Many advocate eating their proteins low on the food chain for higher environmental sustainability. Producing legumes for sustenance, for instance, creates far less impact on the land than cattle feedlots because it takes more protein, and related energy, to make that pound of hamburger than it does for a pound of beans. Because of that, what Nordic's farmed fish are fed creates levels of impact. Fish feed has its own greenhouse gas emissions, the environmental groups noted. According to data, they say fish food production drives more than 90 percent of aquaculture's energy use and greenhouse gas emissions. They say the company "ignores the carbon footprint of the food" in its DEIR, asking that the final EIR "quantify the carbon intensity of various feed stocks," including using vegetable proteins and insect meal.

For instance, 350 Humboldt proposes that the feed for Nordic's fish be of the same protein content or less than the fish themselves, so it doesn't take more resources to create the fish than the fish offer. Thompson said he expects the feed conversion ratio to be about 1-1, that is, slightly more protein will go in than is in the fish, but a far lower ratio than, say, chickens. Nordic, however, is still looking for sustainable and local sources of feed at this time.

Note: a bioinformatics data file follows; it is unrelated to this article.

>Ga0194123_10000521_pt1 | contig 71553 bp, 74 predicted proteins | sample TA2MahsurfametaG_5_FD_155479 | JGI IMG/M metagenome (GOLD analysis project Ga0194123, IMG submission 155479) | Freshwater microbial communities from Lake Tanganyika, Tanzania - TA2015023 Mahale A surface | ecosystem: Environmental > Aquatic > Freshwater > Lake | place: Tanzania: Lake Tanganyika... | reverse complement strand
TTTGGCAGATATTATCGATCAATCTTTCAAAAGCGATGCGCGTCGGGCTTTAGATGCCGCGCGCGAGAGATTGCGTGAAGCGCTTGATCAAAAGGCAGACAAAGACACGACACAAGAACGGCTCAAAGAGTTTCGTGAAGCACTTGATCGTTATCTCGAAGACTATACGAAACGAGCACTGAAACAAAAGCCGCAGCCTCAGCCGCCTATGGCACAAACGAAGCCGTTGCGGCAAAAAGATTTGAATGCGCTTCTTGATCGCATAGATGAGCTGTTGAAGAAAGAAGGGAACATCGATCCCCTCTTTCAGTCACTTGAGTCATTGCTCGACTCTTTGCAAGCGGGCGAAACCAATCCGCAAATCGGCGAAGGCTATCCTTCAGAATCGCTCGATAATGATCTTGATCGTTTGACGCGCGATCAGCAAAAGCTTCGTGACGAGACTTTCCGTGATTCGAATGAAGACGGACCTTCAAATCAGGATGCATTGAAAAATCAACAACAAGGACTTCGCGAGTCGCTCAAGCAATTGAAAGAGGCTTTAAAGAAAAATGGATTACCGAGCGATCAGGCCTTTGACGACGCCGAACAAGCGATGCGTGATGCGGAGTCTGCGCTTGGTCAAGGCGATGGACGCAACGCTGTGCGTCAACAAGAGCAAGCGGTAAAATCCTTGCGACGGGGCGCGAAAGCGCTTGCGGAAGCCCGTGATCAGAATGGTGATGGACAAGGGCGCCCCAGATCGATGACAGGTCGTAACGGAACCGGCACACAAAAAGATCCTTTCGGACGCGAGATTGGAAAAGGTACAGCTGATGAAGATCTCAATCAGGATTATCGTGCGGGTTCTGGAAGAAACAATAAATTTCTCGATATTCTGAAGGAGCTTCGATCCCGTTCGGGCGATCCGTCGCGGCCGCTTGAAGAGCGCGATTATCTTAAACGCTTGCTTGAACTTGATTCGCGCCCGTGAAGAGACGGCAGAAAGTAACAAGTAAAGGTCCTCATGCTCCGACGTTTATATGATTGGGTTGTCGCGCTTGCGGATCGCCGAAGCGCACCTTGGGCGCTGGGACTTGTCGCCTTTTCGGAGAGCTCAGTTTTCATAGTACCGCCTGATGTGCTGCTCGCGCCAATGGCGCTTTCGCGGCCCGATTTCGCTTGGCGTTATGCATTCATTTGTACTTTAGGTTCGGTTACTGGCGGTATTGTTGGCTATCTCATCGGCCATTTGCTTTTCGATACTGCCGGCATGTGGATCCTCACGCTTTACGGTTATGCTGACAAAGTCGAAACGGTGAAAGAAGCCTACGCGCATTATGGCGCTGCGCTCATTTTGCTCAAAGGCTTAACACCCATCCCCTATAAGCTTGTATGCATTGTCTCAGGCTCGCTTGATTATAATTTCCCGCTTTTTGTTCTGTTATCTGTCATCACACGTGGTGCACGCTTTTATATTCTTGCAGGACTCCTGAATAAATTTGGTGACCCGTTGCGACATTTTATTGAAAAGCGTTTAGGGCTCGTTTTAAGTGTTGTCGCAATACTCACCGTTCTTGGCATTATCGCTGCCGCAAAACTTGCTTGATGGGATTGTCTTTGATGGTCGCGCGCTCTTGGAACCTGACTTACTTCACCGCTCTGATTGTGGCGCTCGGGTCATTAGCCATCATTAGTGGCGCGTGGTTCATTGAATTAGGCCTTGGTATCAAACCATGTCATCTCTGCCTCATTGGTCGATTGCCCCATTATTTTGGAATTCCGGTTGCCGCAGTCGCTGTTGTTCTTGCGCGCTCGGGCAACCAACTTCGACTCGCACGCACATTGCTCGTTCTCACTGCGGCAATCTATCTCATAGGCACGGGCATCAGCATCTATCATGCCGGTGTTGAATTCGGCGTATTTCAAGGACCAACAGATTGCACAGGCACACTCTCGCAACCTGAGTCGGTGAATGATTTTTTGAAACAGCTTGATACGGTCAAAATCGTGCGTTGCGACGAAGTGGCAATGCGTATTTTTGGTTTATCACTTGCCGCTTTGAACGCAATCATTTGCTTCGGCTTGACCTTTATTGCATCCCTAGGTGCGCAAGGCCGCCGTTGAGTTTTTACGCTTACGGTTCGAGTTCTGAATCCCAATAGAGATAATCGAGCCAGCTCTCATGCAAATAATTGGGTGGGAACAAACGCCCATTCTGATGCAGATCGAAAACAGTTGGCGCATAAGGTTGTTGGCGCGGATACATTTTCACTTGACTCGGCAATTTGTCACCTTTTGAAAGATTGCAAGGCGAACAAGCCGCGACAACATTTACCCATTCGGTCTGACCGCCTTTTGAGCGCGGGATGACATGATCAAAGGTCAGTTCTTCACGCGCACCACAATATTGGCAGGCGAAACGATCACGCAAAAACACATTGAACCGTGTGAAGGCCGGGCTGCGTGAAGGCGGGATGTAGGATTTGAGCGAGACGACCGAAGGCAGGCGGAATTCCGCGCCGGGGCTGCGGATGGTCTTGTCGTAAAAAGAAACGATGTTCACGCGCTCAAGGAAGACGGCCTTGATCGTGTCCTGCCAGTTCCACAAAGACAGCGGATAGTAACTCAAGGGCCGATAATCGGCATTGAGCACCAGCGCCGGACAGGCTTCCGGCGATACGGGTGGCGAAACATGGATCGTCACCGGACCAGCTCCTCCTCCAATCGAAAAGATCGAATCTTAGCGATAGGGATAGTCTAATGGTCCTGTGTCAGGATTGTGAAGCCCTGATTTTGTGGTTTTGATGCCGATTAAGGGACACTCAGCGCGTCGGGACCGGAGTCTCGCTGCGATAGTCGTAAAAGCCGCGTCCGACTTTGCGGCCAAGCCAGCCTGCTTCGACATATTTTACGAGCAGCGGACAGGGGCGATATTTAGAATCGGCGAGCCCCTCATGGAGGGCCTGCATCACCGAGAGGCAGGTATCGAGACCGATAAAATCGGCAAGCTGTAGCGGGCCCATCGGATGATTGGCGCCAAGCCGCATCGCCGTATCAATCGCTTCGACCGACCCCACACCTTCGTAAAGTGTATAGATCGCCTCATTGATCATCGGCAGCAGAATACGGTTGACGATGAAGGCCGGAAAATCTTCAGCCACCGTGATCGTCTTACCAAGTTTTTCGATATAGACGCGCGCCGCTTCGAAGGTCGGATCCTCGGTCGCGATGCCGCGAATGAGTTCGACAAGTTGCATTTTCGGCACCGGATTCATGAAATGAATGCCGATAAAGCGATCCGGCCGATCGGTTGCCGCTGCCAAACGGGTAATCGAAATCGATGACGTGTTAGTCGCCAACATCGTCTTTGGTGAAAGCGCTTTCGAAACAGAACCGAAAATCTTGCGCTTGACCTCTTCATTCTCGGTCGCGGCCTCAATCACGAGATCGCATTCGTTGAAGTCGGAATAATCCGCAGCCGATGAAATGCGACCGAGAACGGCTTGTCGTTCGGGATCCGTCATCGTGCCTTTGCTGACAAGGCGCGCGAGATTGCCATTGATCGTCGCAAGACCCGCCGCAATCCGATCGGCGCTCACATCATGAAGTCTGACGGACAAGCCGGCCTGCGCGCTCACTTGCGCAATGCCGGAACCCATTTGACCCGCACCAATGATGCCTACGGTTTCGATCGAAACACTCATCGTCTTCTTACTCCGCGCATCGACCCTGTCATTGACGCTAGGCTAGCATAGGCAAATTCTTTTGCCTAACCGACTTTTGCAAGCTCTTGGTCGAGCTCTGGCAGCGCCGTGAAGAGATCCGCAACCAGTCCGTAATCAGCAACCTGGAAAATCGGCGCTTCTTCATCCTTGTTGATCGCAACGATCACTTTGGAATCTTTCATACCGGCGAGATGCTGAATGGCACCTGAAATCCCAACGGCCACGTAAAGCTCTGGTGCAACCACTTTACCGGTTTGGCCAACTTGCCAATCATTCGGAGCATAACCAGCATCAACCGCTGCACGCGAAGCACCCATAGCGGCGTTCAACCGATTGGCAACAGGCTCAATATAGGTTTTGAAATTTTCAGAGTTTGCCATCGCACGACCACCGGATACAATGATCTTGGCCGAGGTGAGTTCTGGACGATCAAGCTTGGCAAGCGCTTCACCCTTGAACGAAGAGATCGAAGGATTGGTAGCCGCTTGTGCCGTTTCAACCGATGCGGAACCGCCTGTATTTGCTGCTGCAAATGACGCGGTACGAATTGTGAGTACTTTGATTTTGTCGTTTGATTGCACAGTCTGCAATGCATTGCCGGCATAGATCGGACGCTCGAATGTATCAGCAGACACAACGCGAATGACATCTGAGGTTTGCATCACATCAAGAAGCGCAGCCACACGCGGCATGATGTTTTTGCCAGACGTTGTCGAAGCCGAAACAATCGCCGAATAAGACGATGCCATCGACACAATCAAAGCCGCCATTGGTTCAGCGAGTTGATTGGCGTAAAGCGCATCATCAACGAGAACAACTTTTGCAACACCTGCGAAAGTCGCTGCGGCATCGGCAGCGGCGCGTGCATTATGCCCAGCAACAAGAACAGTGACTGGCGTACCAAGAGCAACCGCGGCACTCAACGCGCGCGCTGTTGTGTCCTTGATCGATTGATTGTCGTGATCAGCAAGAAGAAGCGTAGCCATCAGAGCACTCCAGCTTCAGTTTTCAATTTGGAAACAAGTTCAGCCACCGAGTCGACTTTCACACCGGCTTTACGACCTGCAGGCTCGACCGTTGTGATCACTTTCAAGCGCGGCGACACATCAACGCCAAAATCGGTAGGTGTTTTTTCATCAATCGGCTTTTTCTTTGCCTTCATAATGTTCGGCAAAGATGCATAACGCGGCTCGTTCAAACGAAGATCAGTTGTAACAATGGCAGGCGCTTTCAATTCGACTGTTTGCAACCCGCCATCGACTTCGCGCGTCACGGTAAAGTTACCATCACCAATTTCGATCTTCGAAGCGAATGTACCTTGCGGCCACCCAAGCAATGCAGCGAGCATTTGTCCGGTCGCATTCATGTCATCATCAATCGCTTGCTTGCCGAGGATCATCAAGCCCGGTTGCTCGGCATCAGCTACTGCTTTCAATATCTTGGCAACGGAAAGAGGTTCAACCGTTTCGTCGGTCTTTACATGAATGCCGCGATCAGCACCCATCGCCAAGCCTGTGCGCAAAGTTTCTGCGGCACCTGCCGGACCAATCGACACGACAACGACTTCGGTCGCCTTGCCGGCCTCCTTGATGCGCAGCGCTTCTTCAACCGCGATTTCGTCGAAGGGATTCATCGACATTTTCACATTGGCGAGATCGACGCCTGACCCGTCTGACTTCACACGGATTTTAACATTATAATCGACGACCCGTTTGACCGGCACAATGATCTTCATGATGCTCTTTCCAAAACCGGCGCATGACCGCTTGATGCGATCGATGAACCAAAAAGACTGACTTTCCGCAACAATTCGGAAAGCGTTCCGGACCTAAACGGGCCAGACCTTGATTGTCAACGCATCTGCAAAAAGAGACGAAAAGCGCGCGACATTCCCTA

Working for scale

Operating Engineers Union Local 3, educational institutions and real estate companies sent in dozens of letters in support of the potential for 150 or so well-paying positions that the facility aims to fill with full-time employees.

Locovore — no project, no way

The Humboldt Fishermen's Marketing Association leads this category. The people who depend on wild-caught fish for a living believe that the Pacific Coast is no place for Atlantic salmon. They are concerned that Atlantic salmon eggs cannot be proven to be without viruses, which could contaminate the wild Pacific salmon fisheries. They also fear potential job displacement.

J.A. Savage

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About The Author

J.A. Savage

J.A. Savage

Bio:
J.A. Savage is an environmental and economics journalist specializing in energy.